4. Milrinone and esmolol decrease cardiac damage after resuscitation from prolonged cardiac arrest
    Öppna denna publikation i ny flik eller fönster >>Milrinone and esmolol decrease cardiac damage after resuscitation from prolonged cardiac arrest
    Visa övriga...
    (Engelska)Manuskript (preprint) (Övrigt vetenskapligt)
    Abstract [en]

    Background: Long-term survival after cardiac arrest (CA) due to shock-refractory ventricular fibrillation (VF) is low. Clearly, there is a need for new pharmacological interventions in the setting of cardiopulmonary resuscitation (CPR) to improve outcome. Here, hemodynamic parameters and cardiac damage are compared between the treatment group (milrinone, esmolol and vasopressin) and controls (vasopressin only) during resuscitation from prolonged CA in piglets.

    Methods: Twenty-six immature male piglets were subjected to 12 min VF followed by 8 min CPR. The treatment group (n=13) received i.v. boluses vasopressin 0.4 U∙kg−1, esmolol 250 μg∙kg−1 and milrinone 25 μg∙kg−1 after 13 min, followed by i.v. boluses esmolol 375 μg∙kg−1 and milrinone 25 μg∙kg−1 after 18 min and continuous esmolol 15 μg∙kg−1∙h−1 infusion during 180 min reperfusion, while controls (n=13) received equal amounts of vasopressin and saline. A 200J monophasic counter-shock was delivered to achieve resumption of spontaneous circulation (ROSC) after 8 min CPR. If ROSC was not achieved, another 200J defibrillation and bolus vasopressin 0.4 U∙kg−1 were administered in both groups. DC shocks at 360J were applied as one shot min−1 over maximally 5 min. Hemodynamic variables and troponin I as a marker of cardiac injury were recorded.

    Results: Troponin I levels after 180 min reperfusion were lower in the treatment group than in controls (p<0.05). The treatment group received less norepinephrine (p<0.01) and had greater diuresis (p<0.01). There was no difference in survival between groups.

    Conclusions: The combination of milrinone, esmolol and vasopressin decreased cardiac injury compared with vasopressin alone. 

    Nyckelord
    Cardiac arrest, resumption of spontaneous circulation, ROSC, milrinone, vasopressin, esmolol, I/R injury, reperfusion injury, cardioprotection, myocardial ischemia, epinephrine, resuscitation
    Nationell ämneskategori
    Anestesi och intensivvård Medicin och hälsovetenskap
    Forskningsämne
    Anestesiologi och intensivvård
    Identifikatorer
    urn:nbn:se:uu:diva-237869 (URN)
    Tillgänglig från: 2014-12-06 Skapad: 2014-12-06 Senast uppdaterad: 2015-06-11
  • 454.
    Zoerner, Frank
    et al.
    Uppsala universitet, Medicinska och farmaceutiska vetenskapsområdet, Medicinska fakulteten, Institutionen för kirurgiska vetenskaper.
    Lennmyr, Fredrik
    Uppsala universitet, Medicinska och farmaceutiska vetenskapsområdet, Medicinska fakulteten, Institutionen för kirurgiska vetenskaper, Anestesiologi och intensivvård.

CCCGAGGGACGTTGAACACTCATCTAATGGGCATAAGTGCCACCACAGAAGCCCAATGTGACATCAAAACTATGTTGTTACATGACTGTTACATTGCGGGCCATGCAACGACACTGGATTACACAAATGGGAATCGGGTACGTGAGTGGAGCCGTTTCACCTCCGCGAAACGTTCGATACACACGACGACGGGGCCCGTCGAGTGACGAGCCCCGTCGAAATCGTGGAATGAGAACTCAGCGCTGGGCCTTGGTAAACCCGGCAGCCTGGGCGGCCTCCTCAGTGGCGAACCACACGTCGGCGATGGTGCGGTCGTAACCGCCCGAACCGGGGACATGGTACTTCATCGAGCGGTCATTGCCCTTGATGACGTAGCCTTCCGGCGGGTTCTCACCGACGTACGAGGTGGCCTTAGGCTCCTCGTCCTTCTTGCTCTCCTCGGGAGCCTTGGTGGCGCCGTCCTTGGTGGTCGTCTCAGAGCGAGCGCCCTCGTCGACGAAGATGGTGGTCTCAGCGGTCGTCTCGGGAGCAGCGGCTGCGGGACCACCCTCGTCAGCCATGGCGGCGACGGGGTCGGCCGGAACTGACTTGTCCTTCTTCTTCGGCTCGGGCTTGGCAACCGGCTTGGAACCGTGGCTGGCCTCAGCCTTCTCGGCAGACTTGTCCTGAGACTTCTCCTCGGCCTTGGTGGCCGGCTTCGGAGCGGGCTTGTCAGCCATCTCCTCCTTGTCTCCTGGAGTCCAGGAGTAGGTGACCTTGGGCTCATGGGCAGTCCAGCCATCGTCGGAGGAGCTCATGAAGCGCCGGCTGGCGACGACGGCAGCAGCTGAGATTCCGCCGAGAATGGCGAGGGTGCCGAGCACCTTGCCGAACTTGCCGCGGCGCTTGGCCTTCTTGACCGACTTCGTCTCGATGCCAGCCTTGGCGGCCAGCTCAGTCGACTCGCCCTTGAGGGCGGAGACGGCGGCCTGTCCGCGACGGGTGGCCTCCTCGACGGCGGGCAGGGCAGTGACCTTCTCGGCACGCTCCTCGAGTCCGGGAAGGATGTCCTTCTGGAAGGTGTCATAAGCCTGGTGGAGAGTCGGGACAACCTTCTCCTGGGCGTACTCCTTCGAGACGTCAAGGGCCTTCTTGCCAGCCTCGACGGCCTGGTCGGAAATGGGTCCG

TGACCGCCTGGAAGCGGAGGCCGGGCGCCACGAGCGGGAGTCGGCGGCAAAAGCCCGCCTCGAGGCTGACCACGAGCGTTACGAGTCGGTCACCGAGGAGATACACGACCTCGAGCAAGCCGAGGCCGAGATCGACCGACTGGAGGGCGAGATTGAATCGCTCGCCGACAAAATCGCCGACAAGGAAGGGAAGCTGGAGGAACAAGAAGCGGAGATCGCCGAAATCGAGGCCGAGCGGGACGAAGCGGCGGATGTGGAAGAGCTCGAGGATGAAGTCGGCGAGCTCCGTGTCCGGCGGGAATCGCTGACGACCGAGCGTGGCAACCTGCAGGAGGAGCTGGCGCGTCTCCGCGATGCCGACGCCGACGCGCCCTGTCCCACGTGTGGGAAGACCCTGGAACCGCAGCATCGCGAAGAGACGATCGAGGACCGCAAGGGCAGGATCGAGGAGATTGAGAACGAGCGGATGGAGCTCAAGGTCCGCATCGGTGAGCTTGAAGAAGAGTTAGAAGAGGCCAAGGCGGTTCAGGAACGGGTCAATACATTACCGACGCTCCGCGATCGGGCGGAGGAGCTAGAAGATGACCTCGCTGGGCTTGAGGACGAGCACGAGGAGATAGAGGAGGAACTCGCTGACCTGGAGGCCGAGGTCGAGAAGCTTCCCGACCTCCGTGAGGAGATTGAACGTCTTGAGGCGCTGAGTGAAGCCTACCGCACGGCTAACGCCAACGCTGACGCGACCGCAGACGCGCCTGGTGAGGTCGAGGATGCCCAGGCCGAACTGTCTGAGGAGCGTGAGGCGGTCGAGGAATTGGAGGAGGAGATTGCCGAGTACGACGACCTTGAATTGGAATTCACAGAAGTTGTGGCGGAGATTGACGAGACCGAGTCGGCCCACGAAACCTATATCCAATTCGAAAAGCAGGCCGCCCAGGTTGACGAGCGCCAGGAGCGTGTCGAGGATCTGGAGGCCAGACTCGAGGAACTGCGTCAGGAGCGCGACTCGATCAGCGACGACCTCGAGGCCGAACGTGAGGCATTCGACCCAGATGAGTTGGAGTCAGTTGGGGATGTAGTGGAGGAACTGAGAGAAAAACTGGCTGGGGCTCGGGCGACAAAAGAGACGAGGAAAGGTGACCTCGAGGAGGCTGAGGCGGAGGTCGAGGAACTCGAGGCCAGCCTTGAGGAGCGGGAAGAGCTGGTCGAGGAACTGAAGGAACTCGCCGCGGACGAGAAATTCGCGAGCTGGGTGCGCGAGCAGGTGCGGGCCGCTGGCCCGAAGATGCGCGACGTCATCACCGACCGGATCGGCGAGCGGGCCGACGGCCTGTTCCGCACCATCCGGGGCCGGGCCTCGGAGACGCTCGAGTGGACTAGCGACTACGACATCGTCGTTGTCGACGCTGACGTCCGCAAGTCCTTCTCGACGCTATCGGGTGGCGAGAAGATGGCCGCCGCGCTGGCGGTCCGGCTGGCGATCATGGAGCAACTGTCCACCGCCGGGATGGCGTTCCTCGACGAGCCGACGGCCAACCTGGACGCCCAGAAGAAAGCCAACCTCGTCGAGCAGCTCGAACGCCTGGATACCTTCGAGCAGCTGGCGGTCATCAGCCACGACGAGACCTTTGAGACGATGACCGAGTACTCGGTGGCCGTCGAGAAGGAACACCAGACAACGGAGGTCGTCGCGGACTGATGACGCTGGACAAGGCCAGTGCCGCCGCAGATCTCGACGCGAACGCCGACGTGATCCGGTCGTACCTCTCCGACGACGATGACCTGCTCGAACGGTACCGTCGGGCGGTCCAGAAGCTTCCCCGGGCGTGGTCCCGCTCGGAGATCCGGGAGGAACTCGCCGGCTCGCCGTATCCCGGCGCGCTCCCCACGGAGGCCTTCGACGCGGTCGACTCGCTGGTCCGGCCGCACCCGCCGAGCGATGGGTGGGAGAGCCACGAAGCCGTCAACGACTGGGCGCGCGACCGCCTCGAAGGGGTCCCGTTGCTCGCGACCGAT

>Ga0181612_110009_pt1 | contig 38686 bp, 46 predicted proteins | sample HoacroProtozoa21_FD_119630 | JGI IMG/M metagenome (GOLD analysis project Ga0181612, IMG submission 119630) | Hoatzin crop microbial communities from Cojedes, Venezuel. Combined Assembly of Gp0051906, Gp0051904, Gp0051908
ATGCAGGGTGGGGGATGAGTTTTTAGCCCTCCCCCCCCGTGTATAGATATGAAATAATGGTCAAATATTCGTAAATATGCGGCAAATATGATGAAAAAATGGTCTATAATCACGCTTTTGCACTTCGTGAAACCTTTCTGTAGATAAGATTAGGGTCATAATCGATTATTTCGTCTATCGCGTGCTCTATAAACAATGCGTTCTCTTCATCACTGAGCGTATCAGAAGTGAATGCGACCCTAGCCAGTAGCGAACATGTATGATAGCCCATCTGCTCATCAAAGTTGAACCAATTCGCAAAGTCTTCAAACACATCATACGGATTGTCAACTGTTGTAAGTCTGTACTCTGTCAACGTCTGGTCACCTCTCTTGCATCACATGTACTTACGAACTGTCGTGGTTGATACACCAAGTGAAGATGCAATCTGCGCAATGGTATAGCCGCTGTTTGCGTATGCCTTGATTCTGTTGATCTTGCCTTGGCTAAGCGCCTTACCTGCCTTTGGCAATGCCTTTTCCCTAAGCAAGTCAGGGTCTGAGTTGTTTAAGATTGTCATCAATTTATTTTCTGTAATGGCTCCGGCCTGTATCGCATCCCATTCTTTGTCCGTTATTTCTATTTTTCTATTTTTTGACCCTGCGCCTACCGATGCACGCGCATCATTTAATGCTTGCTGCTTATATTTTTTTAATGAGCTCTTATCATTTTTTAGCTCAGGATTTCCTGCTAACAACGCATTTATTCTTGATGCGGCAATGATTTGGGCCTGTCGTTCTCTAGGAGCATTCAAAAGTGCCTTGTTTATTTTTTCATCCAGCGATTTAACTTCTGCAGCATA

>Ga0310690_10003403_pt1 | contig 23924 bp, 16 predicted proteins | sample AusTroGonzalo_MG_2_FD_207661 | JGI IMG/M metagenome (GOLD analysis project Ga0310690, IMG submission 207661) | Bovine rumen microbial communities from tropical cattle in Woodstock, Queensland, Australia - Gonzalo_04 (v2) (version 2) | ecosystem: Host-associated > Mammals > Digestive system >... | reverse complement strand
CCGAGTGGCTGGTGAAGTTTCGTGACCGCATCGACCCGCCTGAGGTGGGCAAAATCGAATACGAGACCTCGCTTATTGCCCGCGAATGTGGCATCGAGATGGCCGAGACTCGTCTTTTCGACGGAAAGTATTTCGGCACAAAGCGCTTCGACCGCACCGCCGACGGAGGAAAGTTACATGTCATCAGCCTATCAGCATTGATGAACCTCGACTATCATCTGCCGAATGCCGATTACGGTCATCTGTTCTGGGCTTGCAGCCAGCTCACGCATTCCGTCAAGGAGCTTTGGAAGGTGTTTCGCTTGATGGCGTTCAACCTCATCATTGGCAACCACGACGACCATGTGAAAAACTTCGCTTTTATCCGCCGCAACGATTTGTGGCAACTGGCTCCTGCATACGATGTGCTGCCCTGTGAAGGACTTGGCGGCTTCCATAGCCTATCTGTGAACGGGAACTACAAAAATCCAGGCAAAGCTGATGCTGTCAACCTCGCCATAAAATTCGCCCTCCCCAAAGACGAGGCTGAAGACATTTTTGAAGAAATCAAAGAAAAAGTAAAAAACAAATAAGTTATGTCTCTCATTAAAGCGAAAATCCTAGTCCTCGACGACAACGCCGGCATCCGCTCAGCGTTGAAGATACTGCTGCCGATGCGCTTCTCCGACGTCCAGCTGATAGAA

Wiklund, Lars
    Uppsala universitet, Medicinska och farmaceutiska vetenskapsområdet, Medicinska fakulteten, Institutionen för kirurgiska vetenskaper, Anestesiologi och intensivvård.
    Martijn, Cécile
    Uppsala universitet, Teknisk-naturvetenskapliga vetenskapsområdet, Kemiska sektionen, Institutionen för kemi - BMC.
    Semenas, Egidijus
    Uppsala universitet, Medicinska och farmaceutiska vetenskapsområdet, Medicinska fakulteten, Institutionen för kirurgiska vetenskaper, Anestesiologi och intensivvård.
    Milrinone and esmolol decrease cardiac damage after resuscitation from prolonged cardiac arrestManuskript (preprint) (Övrigt vetenskapligt)
    Abstract [en]

    Background: Long-term survival after cardiac arrest (CA) due to shock-refractory ventricular fibrillation (VF) is low. Clearly, there is a need for new pharmacological interventions in the setting of cardiopulmonary resuscitation (CPR) to improve outcome. Here, hemodynamic parameters and cardiac damage are compared between the treatment group (milrinone, esmolol and vasopressin) and controls (vasopressin only) during resuscitation from prolonged CA in piglets.

    Methods: Twenty-six immature male piglets were subjected to 12 min VF followed by 8 min CPR. The treatment group (n=13) received i.v. boluses vasopressin 0.4 U∙kg−1, esmolol 250 μg∙kg−1 and milrinone 25 μg∙kg−1 after 13 min, followed by i.v. boluses esmolol 375 μg∙kg−1 and milrinone 25 μg∙kg−1 after 18 min and continuous esmolol 15 μg∙kg−1∙h−1 infusion during 180 min reperfusion, while controls (n=13) received equal amounts of vasopressin and saline. A 200J monophasic counter-shock was delivered to achieve resumption of spontaneous circulation (ROSC) after 8 min CPR. If ROSC was not achieved, another 200J defibrillation and bolus vasopressin 0.4 U∙kg−1 were administered in both groups. DC shocks at 360J were applied as one shot min−1 over maximally 5 min. Hemodynamic variables and troponin I as a marker of cardiac injury were recorded.

    Results: Troponin I levels after 180 min reperfusion were lower in the treatment group than in controls (p<0.05). The treatment group received less norepinephrine (p<0.01) and had greater diuresis (p<0.01). There was no difference in survival between groups.

    Conclusions: The combination of milrinone, esmolol and vasopressin decreased cardiac injury compared with vasopressin alone. 

  • 455.
    Zoerner, Frank
    et al.
    Uppsala universitet, Medicinska och farmaceutiska vetenskapsområdet, Medicinska fakulteten, Institutionen för kirurgiska vetenskaper, Anestesiologi och intensivvård.
    Lennmyr, Fredrik
    Uppsala universitet, Medicinska och farmaceutiska vetenskapsområdet, Medicinska fakulteten, Institutionen för kirurgiska vetenskaper, Anestesiologi och intensivvård.
    Wiklund, Lars